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Are oil sanctions the best way to curb a nuclear Iran?

March 31, 2012|By Alexandra Le Tellier
  • Iranian President Mahmoud Ahmadinejad speaks to the press on March 24, 2012.
Iranian President Mahmoud Ahmadinejad speaks to the press on March 24,… (Atta Kenare /AFP/Getty…)

The Obama administration imposed tighter oil sanctions on Iran on Friday in hopes that the threat to its economy would force the country to abandon its suspected nuclear weapons program. That's in addition to the European Union's sanctions, which begin July 1. But is an economic threat persuasive enough? It all depends on who you ask.

"The Iranian regime can live without its nuclear program," writes Meir Javedanfar, an Iranian Israeli Middle East analyst, in a piece on CNN's GPS. "But it can't live without its economy, and the recently imposed sanctions, if continued, could turn into an existential danger for the Iranian regime by precipitating an economic collapse." Moreover: "The regime can't continue with the economic status quo indefinitely. If the economy collapses, nothing will be able to save it or stave off the regime-threatening instability that would come with it."

Historian Stephen Schlesinger agrees that sanctions are a better approach than waging war. In our Opinion pages, he argues: "Iran can be more than a fearsome adversary; it can be a relentless, indeed irrational, state willing to strike out blindly."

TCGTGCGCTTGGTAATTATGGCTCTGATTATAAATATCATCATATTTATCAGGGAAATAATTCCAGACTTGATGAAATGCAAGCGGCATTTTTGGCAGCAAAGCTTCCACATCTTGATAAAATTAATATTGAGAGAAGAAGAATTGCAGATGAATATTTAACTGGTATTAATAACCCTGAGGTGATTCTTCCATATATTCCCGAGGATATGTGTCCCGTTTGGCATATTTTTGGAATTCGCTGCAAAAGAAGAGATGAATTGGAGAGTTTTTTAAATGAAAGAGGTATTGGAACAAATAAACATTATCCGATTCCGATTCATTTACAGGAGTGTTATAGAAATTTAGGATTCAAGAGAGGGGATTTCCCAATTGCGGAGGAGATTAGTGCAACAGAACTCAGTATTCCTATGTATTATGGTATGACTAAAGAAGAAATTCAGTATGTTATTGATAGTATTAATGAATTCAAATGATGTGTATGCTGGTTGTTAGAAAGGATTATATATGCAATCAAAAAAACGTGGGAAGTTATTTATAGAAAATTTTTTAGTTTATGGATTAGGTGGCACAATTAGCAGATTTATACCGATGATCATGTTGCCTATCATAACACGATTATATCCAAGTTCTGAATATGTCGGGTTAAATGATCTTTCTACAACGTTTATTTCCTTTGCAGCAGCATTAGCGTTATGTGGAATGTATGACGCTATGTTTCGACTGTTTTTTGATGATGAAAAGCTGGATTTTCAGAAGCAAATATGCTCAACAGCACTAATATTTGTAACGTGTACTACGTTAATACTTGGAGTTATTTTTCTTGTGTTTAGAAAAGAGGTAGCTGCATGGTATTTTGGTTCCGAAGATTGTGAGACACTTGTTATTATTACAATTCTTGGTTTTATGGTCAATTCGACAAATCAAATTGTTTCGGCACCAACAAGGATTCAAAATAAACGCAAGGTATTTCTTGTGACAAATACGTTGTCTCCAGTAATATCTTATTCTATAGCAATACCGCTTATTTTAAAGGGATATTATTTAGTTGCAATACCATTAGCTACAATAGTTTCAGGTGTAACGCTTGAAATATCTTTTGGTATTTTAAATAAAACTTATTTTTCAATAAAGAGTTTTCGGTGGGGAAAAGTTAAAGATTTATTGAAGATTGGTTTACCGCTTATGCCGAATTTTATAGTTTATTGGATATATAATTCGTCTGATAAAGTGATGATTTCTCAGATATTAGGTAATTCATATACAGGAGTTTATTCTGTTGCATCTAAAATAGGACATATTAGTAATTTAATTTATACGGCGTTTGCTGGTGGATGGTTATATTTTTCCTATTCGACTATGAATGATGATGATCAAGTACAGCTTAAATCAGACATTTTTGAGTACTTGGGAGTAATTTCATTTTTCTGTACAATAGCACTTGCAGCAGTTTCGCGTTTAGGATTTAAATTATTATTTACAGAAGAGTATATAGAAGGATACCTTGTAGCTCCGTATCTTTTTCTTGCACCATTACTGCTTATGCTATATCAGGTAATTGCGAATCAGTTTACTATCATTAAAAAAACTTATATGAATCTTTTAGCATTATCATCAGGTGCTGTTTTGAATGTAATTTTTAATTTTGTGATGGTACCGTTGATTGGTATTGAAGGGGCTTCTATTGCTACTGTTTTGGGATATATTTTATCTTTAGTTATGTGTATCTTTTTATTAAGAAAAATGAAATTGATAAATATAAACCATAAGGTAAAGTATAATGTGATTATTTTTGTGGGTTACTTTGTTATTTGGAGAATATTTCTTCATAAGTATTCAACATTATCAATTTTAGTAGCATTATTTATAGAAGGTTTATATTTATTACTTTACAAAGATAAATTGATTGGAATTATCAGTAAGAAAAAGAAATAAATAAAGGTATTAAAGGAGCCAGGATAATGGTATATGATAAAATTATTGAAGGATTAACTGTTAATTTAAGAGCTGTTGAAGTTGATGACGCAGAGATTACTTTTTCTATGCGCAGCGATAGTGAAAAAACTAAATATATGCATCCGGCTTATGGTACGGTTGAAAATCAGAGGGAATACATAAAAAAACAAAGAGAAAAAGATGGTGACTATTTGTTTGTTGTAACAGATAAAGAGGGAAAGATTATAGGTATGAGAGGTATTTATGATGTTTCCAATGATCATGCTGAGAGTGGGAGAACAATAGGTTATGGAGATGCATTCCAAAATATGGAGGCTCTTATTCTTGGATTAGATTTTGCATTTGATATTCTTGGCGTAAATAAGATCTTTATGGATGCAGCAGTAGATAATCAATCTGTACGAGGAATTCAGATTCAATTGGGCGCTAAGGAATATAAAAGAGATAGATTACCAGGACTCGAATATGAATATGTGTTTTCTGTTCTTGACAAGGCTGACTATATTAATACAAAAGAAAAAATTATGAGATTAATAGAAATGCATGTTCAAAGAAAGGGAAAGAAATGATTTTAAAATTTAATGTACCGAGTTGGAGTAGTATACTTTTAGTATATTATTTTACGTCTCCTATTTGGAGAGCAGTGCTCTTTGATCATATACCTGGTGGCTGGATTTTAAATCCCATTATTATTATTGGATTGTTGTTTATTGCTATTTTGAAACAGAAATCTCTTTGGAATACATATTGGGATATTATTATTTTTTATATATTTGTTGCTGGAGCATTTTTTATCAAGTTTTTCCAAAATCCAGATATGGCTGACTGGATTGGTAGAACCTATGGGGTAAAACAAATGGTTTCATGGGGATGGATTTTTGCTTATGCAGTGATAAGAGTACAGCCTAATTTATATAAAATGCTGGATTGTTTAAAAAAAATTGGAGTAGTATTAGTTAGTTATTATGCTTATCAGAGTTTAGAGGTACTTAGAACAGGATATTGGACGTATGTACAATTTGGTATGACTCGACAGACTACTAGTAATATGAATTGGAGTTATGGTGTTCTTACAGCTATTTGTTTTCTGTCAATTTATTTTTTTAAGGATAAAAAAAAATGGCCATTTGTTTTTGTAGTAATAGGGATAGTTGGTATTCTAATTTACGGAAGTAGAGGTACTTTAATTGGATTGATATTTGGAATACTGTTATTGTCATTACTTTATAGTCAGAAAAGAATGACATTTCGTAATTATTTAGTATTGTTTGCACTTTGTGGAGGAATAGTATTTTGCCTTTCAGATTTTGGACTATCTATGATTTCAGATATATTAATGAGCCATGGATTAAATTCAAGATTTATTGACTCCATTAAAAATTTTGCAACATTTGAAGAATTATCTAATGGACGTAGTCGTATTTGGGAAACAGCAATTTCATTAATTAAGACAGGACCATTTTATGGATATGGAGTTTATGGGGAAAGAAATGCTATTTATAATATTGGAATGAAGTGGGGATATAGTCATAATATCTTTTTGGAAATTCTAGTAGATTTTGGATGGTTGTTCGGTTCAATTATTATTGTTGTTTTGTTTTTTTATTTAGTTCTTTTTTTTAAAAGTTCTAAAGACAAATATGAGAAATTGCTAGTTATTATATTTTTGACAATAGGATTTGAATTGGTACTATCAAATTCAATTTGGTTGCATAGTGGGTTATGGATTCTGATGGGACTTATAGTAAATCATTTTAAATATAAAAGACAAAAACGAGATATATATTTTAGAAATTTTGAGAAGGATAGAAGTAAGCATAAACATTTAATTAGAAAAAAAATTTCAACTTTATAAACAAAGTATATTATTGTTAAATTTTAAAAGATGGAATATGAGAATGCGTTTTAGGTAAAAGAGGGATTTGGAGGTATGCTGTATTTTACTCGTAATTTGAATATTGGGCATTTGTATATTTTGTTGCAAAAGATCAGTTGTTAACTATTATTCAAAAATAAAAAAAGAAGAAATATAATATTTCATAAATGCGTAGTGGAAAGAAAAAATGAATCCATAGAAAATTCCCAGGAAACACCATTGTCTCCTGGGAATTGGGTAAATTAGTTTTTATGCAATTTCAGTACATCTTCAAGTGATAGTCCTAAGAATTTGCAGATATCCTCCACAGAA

But Benny Morris, also a historian, doubts that. "Diplomacy and sanctions have not stopped Iran's nuclear program," he writes.  "If it isn't stopped militarily, Iran will have nuclear weapons in the near future."

It's entirely possible that Iran can find new customers to replace its U.S. and EU business, which would render the approach of sanctions useless, argues Sara Vakhshouri, a former advisor to the director of National Iranian Oil Co., on the Huffington Post.

In which case we're back to Morris' recommendation of military action.

It's only a matter of time, says Jonathan S. Tobin at Commentary magazine. "No matter how much they boast of their success in creating an international coalition to back sanctions against Iran, they know this is mere talk. The Iranians don't believe the Europeans will, when push comes to shove, enforce crippling sanctions against them. And they have no intention of backing down. That means sooner or later  President Obama will have to choose between actually taking action on Iran and breaking his promise to ensure that Iran never goes nuclear."

Or it may come down to pure and simple American bravado. "The reason is that America's top politicians, Republican and Democrat, are locked into the imperial mind-set," Sheldon Richman, senior fellow at the Future of Freedom Foundation, argues on Reason. "In their view, this country -- more precisely, the man who presides over the national government -- is the policeman of the world. They embrace President George H.W. Bush's decree from 1990: 'What we say goes.' If the president doesn't like something, he reserves the authority to do something about it -- militarily if 'necessary.' "

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